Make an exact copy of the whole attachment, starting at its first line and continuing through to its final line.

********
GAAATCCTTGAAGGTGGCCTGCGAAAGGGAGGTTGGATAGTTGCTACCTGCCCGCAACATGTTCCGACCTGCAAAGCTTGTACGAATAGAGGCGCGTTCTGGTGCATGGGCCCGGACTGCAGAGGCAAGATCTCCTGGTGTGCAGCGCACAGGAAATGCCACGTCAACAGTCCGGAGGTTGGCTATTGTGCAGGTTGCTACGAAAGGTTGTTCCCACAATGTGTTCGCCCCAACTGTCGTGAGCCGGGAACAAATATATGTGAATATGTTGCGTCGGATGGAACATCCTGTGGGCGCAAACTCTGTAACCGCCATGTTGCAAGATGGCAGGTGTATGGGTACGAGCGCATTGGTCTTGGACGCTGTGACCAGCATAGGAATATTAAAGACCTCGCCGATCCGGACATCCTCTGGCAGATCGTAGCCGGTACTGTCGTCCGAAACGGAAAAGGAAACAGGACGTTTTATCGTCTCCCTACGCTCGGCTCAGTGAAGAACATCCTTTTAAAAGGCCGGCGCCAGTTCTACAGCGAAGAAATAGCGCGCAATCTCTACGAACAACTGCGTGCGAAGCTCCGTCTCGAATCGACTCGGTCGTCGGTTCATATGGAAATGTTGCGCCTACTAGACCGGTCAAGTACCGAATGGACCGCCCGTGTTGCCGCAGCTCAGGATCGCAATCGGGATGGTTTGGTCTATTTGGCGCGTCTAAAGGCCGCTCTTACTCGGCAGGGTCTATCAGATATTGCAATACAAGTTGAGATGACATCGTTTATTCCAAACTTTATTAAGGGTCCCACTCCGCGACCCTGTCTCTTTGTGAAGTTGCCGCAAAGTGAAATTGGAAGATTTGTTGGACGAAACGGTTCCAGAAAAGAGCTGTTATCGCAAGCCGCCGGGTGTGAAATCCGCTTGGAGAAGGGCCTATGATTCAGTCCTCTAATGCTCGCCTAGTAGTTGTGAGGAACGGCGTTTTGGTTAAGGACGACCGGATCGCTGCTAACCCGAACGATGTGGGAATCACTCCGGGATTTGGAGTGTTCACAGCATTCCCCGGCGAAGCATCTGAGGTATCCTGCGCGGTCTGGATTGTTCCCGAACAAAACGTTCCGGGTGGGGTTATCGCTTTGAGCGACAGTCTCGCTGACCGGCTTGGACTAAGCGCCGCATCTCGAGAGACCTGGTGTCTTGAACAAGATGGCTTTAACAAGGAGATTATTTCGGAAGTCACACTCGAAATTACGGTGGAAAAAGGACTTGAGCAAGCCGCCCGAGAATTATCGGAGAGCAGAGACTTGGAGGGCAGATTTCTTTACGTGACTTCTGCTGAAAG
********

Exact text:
GAAATCCTTGAAGGTGGCCTGCGAAAGGGAGGTTGGATAGTTGCTACCTGCCCGCAACATGTTCCGACCTGCAAAGCTTGTACGAATAGAGGCGCGTTCTGGTGCATGGGCCCGGACTGCAGAGGCAAGATCTCCTGGTGTGCAGCGCACAGGAAATGCCACGTCAACAGTCCGGAGGTTGGCTATTGTGCAGGTTGCTACGAAAGGTTGTTCCCACAATGTGTTCGCCCCAACTGTCGTGAGCCGGGAACAAATATATGTGAATATGTTGCGTCGGATGGAACATCCTGTGGGCGCAAACTCTGTAACCGCCATGTTGCAAGATGGCAGGTGTATGGGTACGAGCGCATTGGTCTTGGACGCTGTGACCAGCATAGGAATATTAAAGACCTCGCCGATCCGGACATCCTCTGGCAGATCGTAGCCGGTACTGTCGTCCGAAACGGAAAAGGAAACAGGACGTTTTATCGTCTCCCTACGCTCGGCTCAGTGAAGAACATCCTTTTAAAAGGCCGGCGCCAGTTCTACAGCGAAGAAATAGCGCGCAATCTCTACGAACAACTGCGTGCGAAGCTCCGTCTCGAATCGACTCGGTCGTCGGTTCATATGGAAATGTTGCGCCTACTAGACCGGTCAAGTACCGAATGGACCGCCCGTGTTGCCGCAGCTCAGGATCGCAATCGGGATGGTTTGGTCTATTTGGCGCGTCTAAAGGCCGCTCTTACTCGGCAGGGTCTATCAGATATTGCAATACAAGTTGAGATGACATCGTTTATTCCAAACTTTATTAAGGGTCCCACTCCGCGACCCTGTCTCTTTGTGAAGTTGCCGCAAAGTGAAATTGGAAGATTTGTTGGACGAAACGGTTCCAGAAAAGAGCTGTTATCGCAAGCCGCCGGGTGTGAAATCCGCTTGGAGAAGGGCCTATGATTCAGTCCTCTAATGCTCGCCTAGTAGTTGTGAGGAACGGCGTTTTGGTTAAGGACGACCGGATCGCTGCTAACCCGAACGATGTGGGAATCACTCCGGGATTTGGAGTGTTCACAGCATTCCCCGGCGAAGCATCTGAGGTATCCTGCGCGGTCTGGATTGTTCCCGAACAAAACGTTCCGGGTGGGGTTATCGCTTTGAGCGACAGTCTCGCTGACCGGCTTGGACTAAGCGCCGCATCTCGAGAGACCTGGTGTCTTGAACAAGATGGCTTTAACAAGGAGATTATTTCGGAAGTCACACTCGAAATTACGGTGGAAAAAGGACTTGAGCAAGCCGCCCGAGAATTATCGGAGAGCAGAGACTTGGAGGGCAGATTTCTTTACGTGACTTCTGCTGAAAG